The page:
The Black Hawk pool, who are operating the Chemung-Belmont property in the Gregory mining district, have opened up a good body of ore in the 180 foot drift. The pay was cut about 100 feet from the shaft and shows fully 12 inches of fine smelting ore, which is being saved for an early shipment to the sampling works. The 620 east level is also being driven ahead on two crevices, which are expected to come together at an early date, and made a good pocket of ore.

Born: In Central City, March 29th, 1898, to the wife of Ben Williams, a daughter.

Born: In Gregory Gulch, March 29th, 1898, to the wife of Joseph Wennan, a son.

Born: In Central City, March 28th, 1898, to the wife of Wm. Johns, a daughter.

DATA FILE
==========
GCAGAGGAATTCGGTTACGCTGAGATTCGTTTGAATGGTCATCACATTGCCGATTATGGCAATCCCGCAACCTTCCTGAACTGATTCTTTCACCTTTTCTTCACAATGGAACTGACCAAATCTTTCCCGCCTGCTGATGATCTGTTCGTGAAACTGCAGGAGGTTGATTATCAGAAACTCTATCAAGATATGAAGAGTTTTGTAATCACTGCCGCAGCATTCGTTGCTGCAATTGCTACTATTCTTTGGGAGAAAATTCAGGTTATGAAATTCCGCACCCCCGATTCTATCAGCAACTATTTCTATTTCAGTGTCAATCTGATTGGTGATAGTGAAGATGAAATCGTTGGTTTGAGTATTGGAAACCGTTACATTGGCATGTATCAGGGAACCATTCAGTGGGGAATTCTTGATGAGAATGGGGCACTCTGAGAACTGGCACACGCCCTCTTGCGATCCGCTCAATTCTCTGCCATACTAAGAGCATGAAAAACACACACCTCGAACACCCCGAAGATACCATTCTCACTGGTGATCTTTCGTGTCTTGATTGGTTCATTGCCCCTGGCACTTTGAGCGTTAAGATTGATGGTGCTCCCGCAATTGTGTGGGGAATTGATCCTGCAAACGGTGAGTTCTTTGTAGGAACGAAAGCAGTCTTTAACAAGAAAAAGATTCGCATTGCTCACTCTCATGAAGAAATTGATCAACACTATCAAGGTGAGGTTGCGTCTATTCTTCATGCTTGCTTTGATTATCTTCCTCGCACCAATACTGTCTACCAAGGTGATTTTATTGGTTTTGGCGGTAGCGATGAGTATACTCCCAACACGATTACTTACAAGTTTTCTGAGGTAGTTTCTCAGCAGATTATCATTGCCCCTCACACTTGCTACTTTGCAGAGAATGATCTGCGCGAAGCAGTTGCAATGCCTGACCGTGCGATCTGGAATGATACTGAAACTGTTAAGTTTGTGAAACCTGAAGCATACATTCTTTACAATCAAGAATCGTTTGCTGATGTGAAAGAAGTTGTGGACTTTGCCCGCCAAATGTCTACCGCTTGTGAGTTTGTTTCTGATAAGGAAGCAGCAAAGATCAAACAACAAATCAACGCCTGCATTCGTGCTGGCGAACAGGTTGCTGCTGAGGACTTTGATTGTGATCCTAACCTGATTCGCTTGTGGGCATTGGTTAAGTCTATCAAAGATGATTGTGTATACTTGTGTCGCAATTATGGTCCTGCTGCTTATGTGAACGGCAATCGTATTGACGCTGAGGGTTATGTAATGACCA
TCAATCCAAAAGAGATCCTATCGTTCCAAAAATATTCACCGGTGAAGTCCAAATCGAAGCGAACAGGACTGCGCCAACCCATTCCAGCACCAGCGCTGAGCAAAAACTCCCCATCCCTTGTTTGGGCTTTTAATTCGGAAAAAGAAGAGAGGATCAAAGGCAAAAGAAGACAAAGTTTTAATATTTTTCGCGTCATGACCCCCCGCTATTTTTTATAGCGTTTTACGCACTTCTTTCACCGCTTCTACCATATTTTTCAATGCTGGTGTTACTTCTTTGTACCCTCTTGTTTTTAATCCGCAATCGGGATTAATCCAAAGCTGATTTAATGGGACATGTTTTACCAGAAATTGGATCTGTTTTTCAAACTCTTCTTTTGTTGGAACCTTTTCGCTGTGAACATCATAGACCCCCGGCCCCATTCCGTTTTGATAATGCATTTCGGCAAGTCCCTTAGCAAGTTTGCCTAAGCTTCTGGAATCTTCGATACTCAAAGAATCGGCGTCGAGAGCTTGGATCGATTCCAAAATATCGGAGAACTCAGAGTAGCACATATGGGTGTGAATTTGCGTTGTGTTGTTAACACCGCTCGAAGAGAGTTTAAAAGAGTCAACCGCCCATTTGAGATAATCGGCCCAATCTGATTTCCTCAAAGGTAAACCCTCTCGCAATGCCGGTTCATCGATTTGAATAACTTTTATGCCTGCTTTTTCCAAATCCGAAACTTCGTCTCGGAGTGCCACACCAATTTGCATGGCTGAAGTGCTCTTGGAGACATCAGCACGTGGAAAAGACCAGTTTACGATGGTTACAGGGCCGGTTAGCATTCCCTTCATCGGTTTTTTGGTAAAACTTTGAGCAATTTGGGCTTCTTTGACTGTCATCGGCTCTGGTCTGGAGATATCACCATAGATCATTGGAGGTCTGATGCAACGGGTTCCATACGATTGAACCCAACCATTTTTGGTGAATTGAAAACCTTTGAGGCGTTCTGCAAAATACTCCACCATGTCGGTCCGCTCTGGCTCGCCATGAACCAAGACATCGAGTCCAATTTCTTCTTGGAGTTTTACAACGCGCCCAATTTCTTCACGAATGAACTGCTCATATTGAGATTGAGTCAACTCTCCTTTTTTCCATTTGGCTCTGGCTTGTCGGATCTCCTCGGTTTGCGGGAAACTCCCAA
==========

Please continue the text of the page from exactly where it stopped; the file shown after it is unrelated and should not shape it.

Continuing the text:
146 years ago – March 1873

E.A. Metcalf, Esq., has recently opened a very promising silver lode about a mile south westerly from the summit of Gold Hill. It carries a pay vein fully two feet in width that at a depth of less than ten feet below the surface, assays some $70 per ton. Mr. Metcalf also reports prospecting as being very lively in that region at present, also, that a party of Denver men propose working the placer diggings of Gold Run the coming season. They will adopt the “booming” system of working, by which very large quantities of dirt can be cheaply washed with a comparatively small head of water. They use large quantities of sluice headings and tailings that are thought to contain gold enough to pay well for washing by that system, besides many rich patches of unbroken ground.